Of course not. An interstellar federation would by necessity have to delegate much more autonomy to its constituent polities. But that does not mean that the Federation is not a federation, and it doesn't mean that the Federation doesn't guarantee certain rights and maintain certain requirements for its Members.

    Again, ceremonial language doesn't actually tell us that T'Pring will be considered her husband's chattel, because ceremonial language can be retained for purposes of tradition even wen they are inaccurate. We'd have to see actual Vulcan marriages for such info. The closest we've ever come would be the glimpses we've caught of Tuvok's marriage to T'Pel on VOY -- T'Pel certainly never seems subjugated to Tuvok, and she's definitely not in the TTN novels.

    It is true that Vulcan arranged marriages would seem to contradict the Federation's claim to be based on "freedom and self-determination" ("The Best of Both Worlds"), though this particular imposition seems to fall on male and female Vulcans equally. I also question how much of T'Pring's plot was based on the need to appease tradition rather than legality.

    And, of course, we don't know if Vulcan arranged marriage remain in place in the 24th Century just because they were there in the 23rd.

    Yes -- and where the rest of the Federation, as exemplified by the Enterprise crew, hadn't realized the working class was oppressed and reacted negatively to such a revelation, and invoked Federation negotiators to come in and start changing Ardanian society. I think it's safe to say that the Federation learned from the Ardanian debacle there; they're certainly much more careful and picky about admitting Members by the 24th Century.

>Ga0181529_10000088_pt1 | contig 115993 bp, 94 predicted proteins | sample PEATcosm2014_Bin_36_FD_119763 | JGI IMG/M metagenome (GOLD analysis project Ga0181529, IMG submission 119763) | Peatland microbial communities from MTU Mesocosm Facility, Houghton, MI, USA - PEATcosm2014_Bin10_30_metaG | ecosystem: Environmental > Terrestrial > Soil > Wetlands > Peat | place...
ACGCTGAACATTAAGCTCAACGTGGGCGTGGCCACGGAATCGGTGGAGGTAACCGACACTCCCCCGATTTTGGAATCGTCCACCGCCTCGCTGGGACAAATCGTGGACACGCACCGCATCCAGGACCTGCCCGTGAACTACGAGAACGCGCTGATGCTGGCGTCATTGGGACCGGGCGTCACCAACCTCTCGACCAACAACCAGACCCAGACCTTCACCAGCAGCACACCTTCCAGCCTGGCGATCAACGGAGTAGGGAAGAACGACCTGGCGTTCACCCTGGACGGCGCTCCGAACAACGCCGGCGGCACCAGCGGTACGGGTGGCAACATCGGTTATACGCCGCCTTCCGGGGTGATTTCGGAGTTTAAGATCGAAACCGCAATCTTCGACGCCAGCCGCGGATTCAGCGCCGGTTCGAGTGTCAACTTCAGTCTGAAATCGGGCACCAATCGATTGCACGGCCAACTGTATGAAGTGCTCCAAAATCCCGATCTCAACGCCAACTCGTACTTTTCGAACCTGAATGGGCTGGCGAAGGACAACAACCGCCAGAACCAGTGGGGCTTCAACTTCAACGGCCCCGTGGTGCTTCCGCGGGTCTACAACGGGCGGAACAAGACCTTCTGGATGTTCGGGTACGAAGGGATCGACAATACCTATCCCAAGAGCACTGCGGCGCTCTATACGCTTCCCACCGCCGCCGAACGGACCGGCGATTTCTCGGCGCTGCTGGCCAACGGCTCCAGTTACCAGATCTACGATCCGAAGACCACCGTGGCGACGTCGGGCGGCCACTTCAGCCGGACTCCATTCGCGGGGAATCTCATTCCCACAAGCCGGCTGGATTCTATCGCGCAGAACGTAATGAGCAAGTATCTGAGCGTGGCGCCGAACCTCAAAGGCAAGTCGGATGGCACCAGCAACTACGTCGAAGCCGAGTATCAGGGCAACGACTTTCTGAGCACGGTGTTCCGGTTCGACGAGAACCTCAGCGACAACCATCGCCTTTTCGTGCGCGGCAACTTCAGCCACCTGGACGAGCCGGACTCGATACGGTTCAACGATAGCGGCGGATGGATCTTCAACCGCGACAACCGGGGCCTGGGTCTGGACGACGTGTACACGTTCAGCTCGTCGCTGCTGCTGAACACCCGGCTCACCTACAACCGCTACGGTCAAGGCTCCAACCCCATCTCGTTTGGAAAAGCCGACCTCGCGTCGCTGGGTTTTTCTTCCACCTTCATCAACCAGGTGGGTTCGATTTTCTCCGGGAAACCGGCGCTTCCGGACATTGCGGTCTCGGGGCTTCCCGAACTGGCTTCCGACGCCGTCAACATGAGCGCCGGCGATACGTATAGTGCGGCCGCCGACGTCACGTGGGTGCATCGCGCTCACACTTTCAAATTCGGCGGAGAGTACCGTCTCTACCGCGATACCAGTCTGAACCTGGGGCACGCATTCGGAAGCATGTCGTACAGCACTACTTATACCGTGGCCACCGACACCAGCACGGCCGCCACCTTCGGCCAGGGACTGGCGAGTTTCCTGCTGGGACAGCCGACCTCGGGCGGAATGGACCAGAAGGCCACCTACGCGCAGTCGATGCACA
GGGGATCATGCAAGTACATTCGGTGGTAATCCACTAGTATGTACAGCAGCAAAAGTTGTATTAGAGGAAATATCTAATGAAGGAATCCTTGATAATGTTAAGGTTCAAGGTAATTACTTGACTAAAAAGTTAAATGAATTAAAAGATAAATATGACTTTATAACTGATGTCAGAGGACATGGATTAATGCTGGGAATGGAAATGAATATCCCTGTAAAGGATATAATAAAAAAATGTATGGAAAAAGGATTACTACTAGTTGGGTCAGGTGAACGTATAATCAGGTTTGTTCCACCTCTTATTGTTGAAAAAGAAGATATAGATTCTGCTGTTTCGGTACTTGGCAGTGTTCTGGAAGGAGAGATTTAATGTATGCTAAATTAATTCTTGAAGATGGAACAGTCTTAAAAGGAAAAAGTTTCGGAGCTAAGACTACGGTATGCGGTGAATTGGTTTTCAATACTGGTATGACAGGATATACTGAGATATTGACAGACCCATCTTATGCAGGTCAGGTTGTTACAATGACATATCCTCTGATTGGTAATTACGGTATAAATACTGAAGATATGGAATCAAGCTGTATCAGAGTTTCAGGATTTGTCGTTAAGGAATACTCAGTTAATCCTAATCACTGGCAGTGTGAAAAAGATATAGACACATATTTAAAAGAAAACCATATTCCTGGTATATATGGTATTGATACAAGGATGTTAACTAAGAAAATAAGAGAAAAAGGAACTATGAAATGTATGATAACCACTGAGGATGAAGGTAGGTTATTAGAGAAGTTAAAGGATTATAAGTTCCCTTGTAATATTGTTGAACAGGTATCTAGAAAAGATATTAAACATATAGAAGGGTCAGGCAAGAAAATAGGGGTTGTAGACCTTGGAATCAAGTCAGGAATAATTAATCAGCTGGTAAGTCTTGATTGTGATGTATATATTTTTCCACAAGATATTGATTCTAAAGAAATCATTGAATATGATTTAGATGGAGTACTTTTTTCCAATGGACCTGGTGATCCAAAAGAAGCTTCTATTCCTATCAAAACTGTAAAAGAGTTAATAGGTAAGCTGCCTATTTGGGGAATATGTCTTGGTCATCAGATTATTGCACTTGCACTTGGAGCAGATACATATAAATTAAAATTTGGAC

At first, to a point. But the polities the Federation was modeled upon changed over time.
  7. BillJ

    BillJ Fleet Admiral Admiral

    Sci... You can try to bend over backwards to explain Vulcan marriage but its all right there in the episode...

    From the episode:

    But by the laws of our people, I could only divorce you by the kal-if-fee. There was also Stonn, who wanted very much to be my consort, and I wanted him. If your Captain were victor, he would not want me, and so I would have Stonn. If you were victor you would free me because I had dared to challenge, and again I would have Stonn. But if you did not free me, it would be the same. For you would be gone, and I would have your name and your property, and Stonn would still be there.

    And doesn't Vorik bring up Vulcan mating rituals in the episode "Blood Fever"?

    But at the end of the day, we will simply have to agree to disagree. :techman:

    EDIT: They should do a Cheaters episode where Spock is following T'Pring! :lol:
    Last edited: Oct 24, 2012